Straight Talk

Even before President Barack Obama addressed a joint session of Congress last month, his national intelligence director, retired Navy Admiral Dennis Blair, testified on Capitol Hill that “the global economic crisis is the greatest near-term security threat to the United States.” So it was no surprise that the new president’s first address to Congress underscored that theme.

From the House rostrum, the president said he wished “to speak frankly and directly to the men and women who sent us here.” And for the next fifty minutes, he did just that, offering the most concise, candid assessment of the state of the union in recent memory. “Now is the time,” Obama announced, “to jump-start job creation, restart lending, and invest in areas like energy, health care, and education that will grow our economy, even as we make hard choices to bring down our deficit.” As Congressman Jim Cooper, a fiscal conservative from Tennessee, remarked, “The American people have been denied the truth for many years. They are willing to take their medicine if it leads to a stronger country.”

“The day of reckoning has arrived,” the president declared. “The time to take charge of our future is here.” For a country accustomed to false nostrums of quick military victory and deficit spending without increased taxation, his was a bracing analysis. The circumstances surrounding the president’s speech were much like the context of FDR’s first fireside chat in 1933. As then, these are dire, uncertain times. As then (at least according to a snap poll), citizens responded the way a weary patient might upon hearing a sound treatment plan from a trusted physician. “We will rebuild,” President Obama said to congressional applause; “we will recover, and the United States of America will emerge stronger than before.”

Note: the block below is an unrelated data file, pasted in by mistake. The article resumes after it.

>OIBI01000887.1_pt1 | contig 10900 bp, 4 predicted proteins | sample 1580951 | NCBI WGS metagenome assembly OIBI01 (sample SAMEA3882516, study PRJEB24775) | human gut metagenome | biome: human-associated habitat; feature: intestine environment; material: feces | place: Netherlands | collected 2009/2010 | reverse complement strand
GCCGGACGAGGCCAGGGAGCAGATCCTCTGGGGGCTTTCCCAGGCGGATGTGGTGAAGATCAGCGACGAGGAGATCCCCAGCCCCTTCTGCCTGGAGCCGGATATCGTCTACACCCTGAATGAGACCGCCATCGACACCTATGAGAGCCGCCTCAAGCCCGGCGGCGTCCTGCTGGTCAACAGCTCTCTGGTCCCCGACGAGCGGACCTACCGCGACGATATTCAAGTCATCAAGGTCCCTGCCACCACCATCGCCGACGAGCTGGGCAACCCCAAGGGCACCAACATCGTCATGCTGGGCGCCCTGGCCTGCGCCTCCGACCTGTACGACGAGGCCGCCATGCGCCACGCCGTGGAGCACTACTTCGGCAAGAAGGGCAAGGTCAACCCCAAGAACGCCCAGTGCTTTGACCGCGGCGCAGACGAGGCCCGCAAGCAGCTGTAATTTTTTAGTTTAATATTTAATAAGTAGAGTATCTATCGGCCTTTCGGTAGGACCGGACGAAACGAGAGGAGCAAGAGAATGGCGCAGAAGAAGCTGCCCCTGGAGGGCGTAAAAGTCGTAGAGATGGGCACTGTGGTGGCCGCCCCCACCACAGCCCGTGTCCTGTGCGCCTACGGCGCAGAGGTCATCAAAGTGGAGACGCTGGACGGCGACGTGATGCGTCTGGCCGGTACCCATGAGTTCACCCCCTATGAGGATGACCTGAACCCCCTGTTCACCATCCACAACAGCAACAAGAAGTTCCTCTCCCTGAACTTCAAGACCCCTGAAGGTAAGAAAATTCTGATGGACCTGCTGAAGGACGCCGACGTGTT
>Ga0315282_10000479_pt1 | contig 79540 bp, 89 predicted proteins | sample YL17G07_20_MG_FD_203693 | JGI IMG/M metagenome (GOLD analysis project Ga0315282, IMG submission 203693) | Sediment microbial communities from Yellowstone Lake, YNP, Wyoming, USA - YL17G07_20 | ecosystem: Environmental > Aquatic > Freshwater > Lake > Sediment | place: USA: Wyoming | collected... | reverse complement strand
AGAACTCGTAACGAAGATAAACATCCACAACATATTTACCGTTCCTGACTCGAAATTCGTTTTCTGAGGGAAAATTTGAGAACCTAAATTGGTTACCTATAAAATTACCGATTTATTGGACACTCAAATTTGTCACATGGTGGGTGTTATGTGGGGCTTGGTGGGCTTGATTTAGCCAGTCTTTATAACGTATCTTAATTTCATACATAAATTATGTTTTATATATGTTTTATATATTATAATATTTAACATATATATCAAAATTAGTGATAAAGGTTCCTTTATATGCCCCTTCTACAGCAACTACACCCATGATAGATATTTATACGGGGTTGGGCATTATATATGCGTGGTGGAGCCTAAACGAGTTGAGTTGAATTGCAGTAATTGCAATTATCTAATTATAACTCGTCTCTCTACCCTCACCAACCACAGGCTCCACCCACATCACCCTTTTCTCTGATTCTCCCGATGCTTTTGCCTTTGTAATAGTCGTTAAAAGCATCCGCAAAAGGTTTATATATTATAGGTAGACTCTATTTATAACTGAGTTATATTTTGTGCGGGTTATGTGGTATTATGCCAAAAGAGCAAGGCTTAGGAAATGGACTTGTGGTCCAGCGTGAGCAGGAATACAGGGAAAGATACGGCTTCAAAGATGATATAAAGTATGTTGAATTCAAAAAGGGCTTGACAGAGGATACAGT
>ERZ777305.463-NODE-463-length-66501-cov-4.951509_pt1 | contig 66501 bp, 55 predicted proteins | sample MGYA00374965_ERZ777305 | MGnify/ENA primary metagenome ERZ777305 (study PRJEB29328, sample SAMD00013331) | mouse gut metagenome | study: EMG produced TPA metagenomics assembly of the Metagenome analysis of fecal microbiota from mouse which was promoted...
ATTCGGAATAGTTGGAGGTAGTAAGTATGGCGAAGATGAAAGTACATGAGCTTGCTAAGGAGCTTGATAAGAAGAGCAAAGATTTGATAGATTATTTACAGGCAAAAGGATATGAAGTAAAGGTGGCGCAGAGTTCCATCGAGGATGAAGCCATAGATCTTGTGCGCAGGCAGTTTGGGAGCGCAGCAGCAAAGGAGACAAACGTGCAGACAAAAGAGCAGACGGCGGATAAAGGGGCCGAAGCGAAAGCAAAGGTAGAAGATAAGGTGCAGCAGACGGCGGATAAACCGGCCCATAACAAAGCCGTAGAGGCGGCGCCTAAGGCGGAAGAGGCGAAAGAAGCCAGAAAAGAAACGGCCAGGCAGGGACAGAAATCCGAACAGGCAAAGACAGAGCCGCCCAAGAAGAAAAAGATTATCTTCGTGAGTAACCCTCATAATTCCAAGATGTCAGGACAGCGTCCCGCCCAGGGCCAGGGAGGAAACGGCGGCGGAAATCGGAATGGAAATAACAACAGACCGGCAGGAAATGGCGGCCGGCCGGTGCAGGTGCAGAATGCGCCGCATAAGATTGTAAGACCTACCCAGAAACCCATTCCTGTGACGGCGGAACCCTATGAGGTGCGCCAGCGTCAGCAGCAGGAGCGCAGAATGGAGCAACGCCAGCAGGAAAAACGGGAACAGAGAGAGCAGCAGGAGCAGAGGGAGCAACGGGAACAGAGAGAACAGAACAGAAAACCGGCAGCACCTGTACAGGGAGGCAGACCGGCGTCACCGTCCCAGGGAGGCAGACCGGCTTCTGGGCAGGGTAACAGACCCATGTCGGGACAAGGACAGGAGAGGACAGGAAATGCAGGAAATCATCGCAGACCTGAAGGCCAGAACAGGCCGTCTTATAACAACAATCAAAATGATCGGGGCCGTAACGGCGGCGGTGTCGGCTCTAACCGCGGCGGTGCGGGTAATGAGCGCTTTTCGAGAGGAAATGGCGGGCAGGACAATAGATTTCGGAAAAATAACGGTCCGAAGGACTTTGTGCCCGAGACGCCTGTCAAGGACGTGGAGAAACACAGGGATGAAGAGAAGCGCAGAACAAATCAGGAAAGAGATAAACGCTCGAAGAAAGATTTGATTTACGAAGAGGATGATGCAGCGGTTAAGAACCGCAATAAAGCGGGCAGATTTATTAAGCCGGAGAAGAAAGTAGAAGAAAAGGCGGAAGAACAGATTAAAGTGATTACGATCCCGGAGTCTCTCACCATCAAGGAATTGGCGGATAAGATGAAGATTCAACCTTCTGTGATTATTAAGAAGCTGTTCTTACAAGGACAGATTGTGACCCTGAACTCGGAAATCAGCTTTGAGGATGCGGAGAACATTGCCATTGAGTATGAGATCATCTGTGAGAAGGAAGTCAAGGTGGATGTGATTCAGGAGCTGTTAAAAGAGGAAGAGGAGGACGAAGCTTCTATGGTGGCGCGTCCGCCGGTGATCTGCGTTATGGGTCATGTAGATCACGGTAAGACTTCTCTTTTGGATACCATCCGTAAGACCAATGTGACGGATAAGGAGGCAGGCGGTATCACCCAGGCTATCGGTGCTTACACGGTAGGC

Reassuring words, but how? The remedies the president offered two days later in his budget outline—achieving energy self-sufficiency, health-care coverage for all, and expanded access to college—will prove expensive and daunting. Old habits and Washington inertia will resist such initiatives. Furthermore, the economy may be even worse than the president’s economic triage team realizes. Financial deterioration, at home and abroad, is deepening. The road ahead is likely to prove long and difficult. Recovery will demand flexible leadership, international cooperation, and newfound endurance.

At moments of crisis, the best the nation can hope for is smart, engaged leaders whose policies and philosophy are practical and generous, and whose temperament and demeanor inspire trust and hope. That is why the country elected Barack Obama, and the new president seems focused and adept. He sets high goals and listens, but is not afraid to make bold decisions. He evidently relishes a personal challenge. Yet no one can be sure that he has made the right decisions. His first six weeks included signing a massive economic stimulus plan; outlining a bold ten-year budget; taking on major issues such as climate control, health care, education, the use of torture, and Afghanistan; displaying uncommon candor (“I screwed up,” in reference to Tom Daschle’s tax problems); confronting entrenched interests (energy conglomerates and agribusiness); and appealing to personal accountability: “With a plan of this scale comes enormous responsibility to get it right.” For the president to get it right, he must keep in touch with those suffering most in this severe recession, and remain open to legitimate criticism and suggestions. His call for stricter oversight of government-assistance programs is crucial. Government expenditures based on overly optimistic projections about the economy will have to be reanalyzed and recalibrated. Eventually, the middle class as well as the top 2 percent of earners will have to pay higher taxes if we are, over the long term, to reduce the deficit at the same time we implement universal health-care coverage.

Obama has rejected the false view that government is the chief source of the nation’s problems, and that increasing economic inequality is sustainable in a democracy. Inept, ideologically driven government over the past thirty years contributed to the nation’s woes on both counts. Obama is right that government has a fundamental role “in laying the foundations for our common prosperity.” But guaranteeing justice and economic well-being for all requires not only a commitment to the common good but a well-coordinated program of sustained oversight. Citizens want to know how their tax dollars are being spent. Our present straits require a basic reordering of national priorities. The new president has shown the willingness and fortitude to address such a challenge. He will need determined support to see it through.

Published in the 2009-03-13 issue: 
Also by this author
Commonweal in the 1990s

Please email comments to [email protected] and join the conversation on our Facebook page.

Must Reads

Politics
Books
Books